Electron and confocal microscopic imaging of histones and bacteria

Bacteria at 1 × 109 CFU/mL in RPMI+5% THB were incubated with histone H2A with rotation at 37 °C for 30 min for EM or for 3 h for confocal microscopy, respectively. For EM, bacteria were incubated with 31.25 μg/mL histone H2A, washed twice and fixed with 2% PFA followed by incubation with polyclonal, anti-histone H2A antibody (1:100 dilution). Secondary immunogold-labeled antibodies were used with 15 nm in size (1:50 dilution). Samples were visualized by EM at 13,000x, 23,000x and 49,000x magnification. Quantification of gold-particles was achieved by counting particles associated with >20 bacteria at 49,000x magnification. For confocal microscopy an established method was adapted50. Bacteria at 108 CFU/mL were incubated with 62.5 or 150 μg/mL histones for 3 h at 37 °C. After incubation, bacteria were washed twice and subsequently washed serially in DPBS with 1 μg/mL FM4-64, then 2 μg/mL DAPI and 0.5 μM Sytox Green and analyzed by microcopy using ImageJ software v1.48f and CellProfiler 2.0. Sytox Green signal intensity was adjusted for WT and mutant bacteria samples in confocal microscopy images.

Bacterial permeability assay

Bacteria were adjusted to OD600 = 0.2 in DPBS. Bacteria were incubated with histone H2A at concentrations ranging from 7.8 μg/mL to 1000 μg/mL in DPBS and Sytox Green at 5 μM. The fluorescence signal was quantified at 485 nm ex/527 nm em. Simultaneously, bacterial killing at designated histone H2A concentration and range of histone concentration was calculated by enumeration of CFU relative to initial inoculum.

M1 protein model

The M1 protein model is based on the residues 42–194 representing the NT fragment of the protein sequence derived from GAS serotype M1 strain 5448 strain and was created using PyMol v.

Generation of truncated M1 protein lacking the N-terminus

GAS Δemm1+pM1ΔNT (residues 42–104, 190–453) was generated in pET28b from the construct of mature M1 protein (residues 42–453)51 using a QuickChange II Site-Directed mutagenesis kit according to manufacturer’s instructions. The deletion mutant was cloned into pDCerm expressing the emm1 gene32 using sequence and ligation independent cloning. The plasmid was introduced into GAS Δemm1 mutant via electroporation and protein expression confirmed by western blot analysis.

Statistical analysis

All data shown were collected from at least three independent experiments in triplicate, except microscopic analysis. Experiments using neutrophils were performed using cells isolated from a minimum of three different healthy volunteers. Data were combined and expressed as average ± SEM. Results were either analyzed by unpaired Student’s t-test or by the non-parametric Mann-Whitney test using GraphPad Prism version 7. P values < 0.05 were considered statistically significant.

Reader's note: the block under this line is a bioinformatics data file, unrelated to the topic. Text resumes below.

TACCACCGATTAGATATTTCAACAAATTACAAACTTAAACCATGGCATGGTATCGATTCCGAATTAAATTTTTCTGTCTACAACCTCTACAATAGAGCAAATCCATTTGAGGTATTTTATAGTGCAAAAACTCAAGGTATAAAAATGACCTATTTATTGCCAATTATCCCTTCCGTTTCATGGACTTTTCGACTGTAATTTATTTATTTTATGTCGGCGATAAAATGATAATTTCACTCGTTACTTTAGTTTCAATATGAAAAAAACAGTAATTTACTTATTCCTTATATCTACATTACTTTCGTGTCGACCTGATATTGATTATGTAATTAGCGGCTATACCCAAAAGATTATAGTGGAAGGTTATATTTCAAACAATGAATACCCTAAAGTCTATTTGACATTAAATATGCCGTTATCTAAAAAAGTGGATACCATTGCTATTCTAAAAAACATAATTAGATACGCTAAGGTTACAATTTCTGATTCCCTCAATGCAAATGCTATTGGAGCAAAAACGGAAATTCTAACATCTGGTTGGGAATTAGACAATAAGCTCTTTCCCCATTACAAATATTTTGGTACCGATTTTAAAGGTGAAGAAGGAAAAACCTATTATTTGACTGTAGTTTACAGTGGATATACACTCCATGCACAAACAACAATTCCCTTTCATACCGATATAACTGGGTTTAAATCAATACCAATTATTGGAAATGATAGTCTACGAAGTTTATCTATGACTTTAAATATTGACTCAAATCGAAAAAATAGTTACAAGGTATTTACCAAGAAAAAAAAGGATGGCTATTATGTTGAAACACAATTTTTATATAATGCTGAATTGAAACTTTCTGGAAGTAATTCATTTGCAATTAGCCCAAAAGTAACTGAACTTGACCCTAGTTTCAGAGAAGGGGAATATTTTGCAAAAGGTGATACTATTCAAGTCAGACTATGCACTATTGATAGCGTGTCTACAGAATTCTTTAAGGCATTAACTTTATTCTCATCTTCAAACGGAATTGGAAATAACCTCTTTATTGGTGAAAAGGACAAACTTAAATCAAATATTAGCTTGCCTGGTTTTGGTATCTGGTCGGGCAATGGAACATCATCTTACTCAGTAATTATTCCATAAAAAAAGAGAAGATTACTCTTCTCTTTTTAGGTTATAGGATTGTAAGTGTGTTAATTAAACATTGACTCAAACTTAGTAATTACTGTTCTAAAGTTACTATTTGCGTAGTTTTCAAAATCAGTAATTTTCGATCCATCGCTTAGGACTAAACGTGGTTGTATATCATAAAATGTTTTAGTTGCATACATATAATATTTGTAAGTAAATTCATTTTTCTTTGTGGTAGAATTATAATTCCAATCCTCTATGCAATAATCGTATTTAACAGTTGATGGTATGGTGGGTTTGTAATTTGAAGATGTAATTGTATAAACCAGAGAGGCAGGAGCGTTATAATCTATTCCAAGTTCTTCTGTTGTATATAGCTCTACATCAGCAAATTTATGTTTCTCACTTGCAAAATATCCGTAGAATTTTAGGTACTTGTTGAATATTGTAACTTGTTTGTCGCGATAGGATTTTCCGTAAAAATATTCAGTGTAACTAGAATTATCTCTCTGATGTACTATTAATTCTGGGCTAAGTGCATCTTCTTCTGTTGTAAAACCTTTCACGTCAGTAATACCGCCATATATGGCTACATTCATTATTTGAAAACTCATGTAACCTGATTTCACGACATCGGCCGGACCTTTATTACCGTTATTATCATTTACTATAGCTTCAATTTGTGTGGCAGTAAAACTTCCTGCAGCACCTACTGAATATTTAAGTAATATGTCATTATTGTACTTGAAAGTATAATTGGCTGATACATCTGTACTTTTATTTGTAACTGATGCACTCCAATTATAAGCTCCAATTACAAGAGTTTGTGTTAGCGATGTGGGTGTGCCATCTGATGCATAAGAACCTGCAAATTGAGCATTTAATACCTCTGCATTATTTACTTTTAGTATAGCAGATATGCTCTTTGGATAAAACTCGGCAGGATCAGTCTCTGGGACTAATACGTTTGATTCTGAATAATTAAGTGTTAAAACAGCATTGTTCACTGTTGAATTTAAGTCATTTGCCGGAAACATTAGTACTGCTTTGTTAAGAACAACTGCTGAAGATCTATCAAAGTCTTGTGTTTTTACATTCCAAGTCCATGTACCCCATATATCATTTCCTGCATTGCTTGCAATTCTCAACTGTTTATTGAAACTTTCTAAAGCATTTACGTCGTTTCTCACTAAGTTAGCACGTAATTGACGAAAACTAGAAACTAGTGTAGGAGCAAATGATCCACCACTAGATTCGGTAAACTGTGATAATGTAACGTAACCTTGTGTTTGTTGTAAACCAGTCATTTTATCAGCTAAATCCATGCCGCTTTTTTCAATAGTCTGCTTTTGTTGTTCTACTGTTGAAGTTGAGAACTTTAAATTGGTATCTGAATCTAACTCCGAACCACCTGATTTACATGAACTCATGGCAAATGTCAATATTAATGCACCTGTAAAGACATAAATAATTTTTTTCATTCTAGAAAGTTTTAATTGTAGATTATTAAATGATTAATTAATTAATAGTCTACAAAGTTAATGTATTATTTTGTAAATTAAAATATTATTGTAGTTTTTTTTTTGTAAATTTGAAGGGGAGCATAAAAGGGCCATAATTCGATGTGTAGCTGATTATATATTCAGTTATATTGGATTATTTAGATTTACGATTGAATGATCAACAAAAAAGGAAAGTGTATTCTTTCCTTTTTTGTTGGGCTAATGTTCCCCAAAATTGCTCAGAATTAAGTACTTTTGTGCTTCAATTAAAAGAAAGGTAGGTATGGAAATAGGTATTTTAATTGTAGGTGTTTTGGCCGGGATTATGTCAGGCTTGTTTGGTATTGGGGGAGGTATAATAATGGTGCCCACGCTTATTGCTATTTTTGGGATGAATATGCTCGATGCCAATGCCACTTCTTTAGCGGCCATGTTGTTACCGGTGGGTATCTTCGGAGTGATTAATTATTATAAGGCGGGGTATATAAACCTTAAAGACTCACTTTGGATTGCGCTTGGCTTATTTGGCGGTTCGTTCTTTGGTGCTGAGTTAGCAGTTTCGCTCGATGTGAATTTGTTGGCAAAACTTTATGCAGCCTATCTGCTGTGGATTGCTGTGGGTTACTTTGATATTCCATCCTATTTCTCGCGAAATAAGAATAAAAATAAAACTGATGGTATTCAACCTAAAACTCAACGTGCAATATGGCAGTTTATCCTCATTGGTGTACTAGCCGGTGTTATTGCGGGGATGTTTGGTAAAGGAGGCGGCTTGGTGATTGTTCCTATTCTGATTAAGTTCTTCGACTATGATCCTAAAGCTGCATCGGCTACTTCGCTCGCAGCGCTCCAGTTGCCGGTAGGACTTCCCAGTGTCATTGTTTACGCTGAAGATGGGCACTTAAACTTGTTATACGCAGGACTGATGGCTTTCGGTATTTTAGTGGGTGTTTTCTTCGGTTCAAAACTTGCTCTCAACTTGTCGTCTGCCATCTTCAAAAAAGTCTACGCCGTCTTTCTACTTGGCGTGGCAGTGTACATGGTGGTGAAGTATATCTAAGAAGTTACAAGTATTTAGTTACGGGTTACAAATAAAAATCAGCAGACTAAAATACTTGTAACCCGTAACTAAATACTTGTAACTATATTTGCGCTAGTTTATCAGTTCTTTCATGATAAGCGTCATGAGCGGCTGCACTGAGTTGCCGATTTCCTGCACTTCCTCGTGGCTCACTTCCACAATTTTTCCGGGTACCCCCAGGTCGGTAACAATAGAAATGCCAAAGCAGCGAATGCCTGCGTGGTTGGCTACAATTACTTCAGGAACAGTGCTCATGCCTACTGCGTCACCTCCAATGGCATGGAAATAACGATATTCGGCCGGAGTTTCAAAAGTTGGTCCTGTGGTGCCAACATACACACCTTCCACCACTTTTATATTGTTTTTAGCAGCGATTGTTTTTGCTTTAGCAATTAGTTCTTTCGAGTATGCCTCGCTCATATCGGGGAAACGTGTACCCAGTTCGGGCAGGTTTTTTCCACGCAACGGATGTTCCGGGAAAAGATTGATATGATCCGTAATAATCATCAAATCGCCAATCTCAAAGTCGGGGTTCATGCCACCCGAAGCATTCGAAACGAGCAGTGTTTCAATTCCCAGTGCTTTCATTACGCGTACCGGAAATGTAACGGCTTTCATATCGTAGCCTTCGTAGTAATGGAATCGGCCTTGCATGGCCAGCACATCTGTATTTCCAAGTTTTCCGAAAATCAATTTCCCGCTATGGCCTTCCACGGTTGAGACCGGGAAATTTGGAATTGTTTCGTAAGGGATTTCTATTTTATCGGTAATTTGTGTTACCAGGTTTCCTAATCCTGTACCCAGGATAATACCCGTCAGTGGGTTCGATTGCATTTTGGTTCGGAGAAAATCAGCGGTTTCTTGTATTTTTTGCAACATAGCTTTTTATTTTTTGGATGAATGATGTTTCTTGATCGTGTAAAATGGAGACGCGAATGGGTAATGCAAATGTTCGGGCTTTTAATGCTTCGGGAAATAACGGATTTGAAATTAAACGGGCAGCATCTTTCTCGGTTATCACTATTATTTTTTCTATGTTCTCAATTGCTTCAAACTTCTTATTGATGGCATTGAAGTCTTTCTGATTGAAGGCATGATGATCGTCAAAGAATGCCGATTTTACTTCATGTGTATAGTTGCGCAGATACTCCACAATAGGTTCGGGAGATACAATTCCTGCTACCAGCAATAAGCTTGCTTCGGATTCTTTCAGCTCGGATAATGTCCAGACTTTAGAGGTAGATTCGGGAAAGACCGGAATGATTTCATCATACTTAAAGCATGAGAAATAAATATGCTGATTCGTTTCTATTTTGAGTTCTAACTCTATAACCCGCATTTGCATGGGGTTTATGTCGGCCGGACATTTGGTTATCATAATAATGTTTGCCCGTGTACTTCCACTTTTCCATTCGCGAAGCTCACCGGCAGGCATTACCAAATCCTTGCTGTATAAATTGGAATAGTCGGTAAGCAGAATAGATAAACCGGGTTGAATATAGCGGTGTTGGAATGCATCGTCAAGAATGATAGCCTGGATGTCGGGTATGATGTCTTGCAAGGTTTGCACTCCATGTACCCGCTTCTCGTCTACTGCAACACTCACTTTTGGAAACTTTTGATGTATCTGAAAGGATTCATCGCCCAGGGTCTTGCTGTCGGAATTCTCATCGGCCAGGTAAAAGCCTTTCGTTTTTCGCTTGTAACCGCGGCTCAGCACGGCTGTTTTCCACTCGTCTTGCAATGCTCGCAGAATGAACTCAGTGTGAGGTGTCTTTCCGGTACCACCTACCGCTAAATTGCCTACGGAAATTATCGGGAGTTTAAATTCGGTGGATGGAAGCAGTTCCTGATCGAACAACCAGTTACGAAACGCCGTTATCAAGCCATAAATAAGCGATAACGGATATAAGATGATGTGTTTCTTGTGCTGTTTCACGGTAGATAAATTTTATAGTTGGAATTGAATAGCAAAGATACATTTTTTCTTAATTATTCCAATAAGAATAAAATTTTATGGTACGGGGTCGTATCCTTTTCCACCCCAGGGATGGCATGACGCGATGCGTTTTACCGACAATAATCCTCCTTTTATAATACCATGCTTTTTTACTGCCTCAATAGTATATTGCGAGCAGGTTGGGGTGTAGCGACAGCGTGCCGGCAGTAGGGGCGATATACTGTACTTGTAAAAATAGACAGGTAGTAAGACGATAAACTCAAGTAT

Additional Information

How to cite this article: Döhrmann, S. et al. Group A Streptococcal M1 Protein Provides Resistance against the Antimicrobial Activity of Histones. Sci. Rep. 7, 43039; doi: 10.1038/srep43039 (2017).

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The authors would like to thank all blood donors and especially Dr. Anna Hennigham for generously providing the anti-M1 mouse serum. The authors are grateful for the helpful and constructive comments provided by Dr. Arturo Zychlinsky. We also thank Timo Meerloo and Dr. Marilyn G. Farquhar of the UCSD Electron Microscopy Core Facility for their technical assistance and support. Support for this work was provided by the German Academic Exchange Service (DAAD) graduate fellowship (to SD), the A.P. Giannini post-doctoral fellowship (to CNL), the UNCF/Merck post-doctoral fellowship (to ELA), the National Health and Medical Research Council of Australia grant APP1033258 (to JNC) and the National Institutes of Health Grants AI077780 and AR052728 to (to VN) and AI096837 (to PG).

Author information


  1. Department of Pediatrics, University of California San Diego, La Jolla, California, United States of America

    • Simon Döhrmann
    • , Christopher N. LaRock
    • , Ericka L. Anderson
    • , Jason N. Cole
    • , Brinda Ryali
    • , Ross Corriden
    •  & Victor Nizet
  2. Department of Chemistry and Biochemistry, University of California San Diego, La Jolla, California, United States of America

    • Chelsea Stewart
    •  & Partho Ghosh
  3. Department of Biological Sciences, University of California San Diego, La Jolla, California, United States of America

    • Poochit Nonejuie
    •  & Joe Pogliano
  4. Department of Pharmacology, University of California San Diego, La Jolla, California, United States of America

    • Ross Corriden
  5. Department of Skaggs School of Pharmacy and Pharmaceutical Sciences, University of California San Diego, La Jolla, California, United States of America

    • Victor Nizet
  6. Rady Children’s Hospital, San Diego, California, United States of America

    • Victor Nizet


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Conceived and designed experiments: S.D., V.N. Conducted experiments: S.D., C.N.L., E.L.A., J.N.C., B.R., P.N., R.C. Analyzed data: S.D. and V.N. Contributed reagents/materials/analysis/discussions: C.S., J.P., R.C. and P.G. Wrote the paper: S.D. and V.N.

Competing interests

The authors declare no competing financial interests.

Corresponding author

Correspondence to Victor Nizet.